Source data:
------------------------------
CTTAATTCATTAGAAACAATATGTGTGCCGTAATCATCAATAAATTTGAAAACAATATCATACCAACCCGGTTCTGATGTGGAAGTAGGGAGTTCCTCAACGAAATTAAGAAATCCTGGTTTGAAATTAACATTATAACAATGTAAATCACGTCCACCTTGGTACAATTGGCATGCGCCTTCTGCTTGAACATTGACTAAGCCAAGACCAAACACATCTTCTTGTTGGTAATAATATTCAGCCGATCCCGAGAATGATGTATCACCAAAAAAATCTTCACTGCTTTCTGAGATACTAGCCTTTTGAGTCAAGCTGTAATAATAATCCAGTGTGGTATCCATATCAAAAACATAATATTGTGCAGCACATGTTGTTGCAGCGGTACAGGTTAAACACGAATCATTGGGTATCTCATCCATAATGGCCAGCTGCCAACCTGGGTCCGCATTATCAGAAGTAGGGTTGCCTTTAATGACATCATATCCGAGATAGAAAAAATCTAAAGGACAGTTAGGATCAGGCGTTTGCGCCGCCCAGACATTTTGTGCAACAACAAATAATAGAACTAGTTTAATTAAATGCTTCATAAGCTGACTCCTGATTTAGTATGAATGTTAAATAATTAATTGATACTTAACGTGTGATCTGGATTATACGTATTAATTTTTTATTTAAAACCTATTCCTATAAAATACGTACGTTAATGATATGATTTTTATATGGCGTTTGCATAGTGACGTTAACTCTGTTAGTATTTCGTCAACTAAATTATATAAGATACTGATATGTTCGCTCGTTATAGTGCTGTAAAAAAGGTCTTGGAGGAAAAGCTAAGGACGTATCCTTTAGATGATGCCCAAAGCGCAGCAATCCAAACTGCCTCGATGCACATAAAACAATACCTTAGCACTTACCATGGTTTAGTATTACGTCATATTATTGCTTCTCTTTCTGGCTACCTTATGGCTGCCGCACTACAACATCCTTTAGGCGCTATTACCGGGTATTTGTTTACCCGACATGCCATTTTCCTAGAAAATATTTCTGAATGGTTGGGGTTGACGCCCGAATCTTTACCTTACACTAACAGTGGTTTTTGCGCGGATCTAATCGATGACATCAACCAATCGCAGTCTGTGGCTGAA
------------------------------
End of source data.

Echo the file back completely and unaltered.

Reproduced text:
CTTAATTCATTAGAAACAATATGTGTGCCGTAATCATCAATAAATTTGAAAACAATATCATACCAACCCGGTTCTGATGTGGAAGTAGGGAGTTCCTCAACGAAATTAAGAAATCCTGGTTTGAAATTAACATTATAACAATGTAAATCACGTCCACCTTGGTACAATTGGCATGCGCCTTCTGCTTGAACATTGACTAAGCCAAGACCAAACACATCTTCTTGTTGGTAATAATATTCAGCCGATCCCGAGAATGATGTATCACCAAAAAAATCTTCACTGCTTTCTGAGATACTAGCCTTTTGAGTCAAGCTGTAATAATAATCCAGTGTGGTATCCATATCAAAAACATAATATTGTGCAGCACATGTTGTTGCAGCGGTACAGGTTAAACACGAATCATTGGGTATCTCATCCATAATGGCCAGCTGCCAACCTGGGTCCGCATTATCAGAAGTAGGGTTGCCTTTAATGACATCATATCCGAGATAGAAAAAATCTAAAGGACAGTTAGGATCAGGCGTTTGCGCCGCCCAGACATTTTGTGCAACAACAAATAATAGAACTAGTTTAATTAAATGCTTCATAAGCTGACTCCTGATTTAGTATGAATGTTAAATAATTAATTGATACTTAACGTGTGATCTGGATTATACGTATTAATTTTTTATTTAAAACCTATTCCTATAAAATACGTACGTTAATGATATGATTTTTATATGGCGTTTGCATAGTGACGTTAACTCTGTTAGTATTTCGTCAACTAAATTATATAAGATACTGATATGTTCGCTCGTTATAGTGCTGTAAAAAAGGTCTTGGAGGAAAAGCTAAGGACGTATCCTTTAGATGATGCCCAAAGCGCAGCAATCCAAACTGCCTCGATGCACATAAAACAATACCTTAGCACTTACCATGGTTTAGTATTACGTCATATTATTGCTTCTCTTTCTGGCTACCTTATGGCTGCCGCACTACAACATCCTTTAGGCGCTATTACCGGGTATTTGTTTACCCGACATGCCATTTTCCTAGAAAATATTTCTGAATGGTTGGGGTTGACGCCCGAATCTTTACCTTACACTAACAGTGGTTTTTGCGCGGATCTAATCGATGACATCAACCAATCGCAGTCTGTGGCTGAA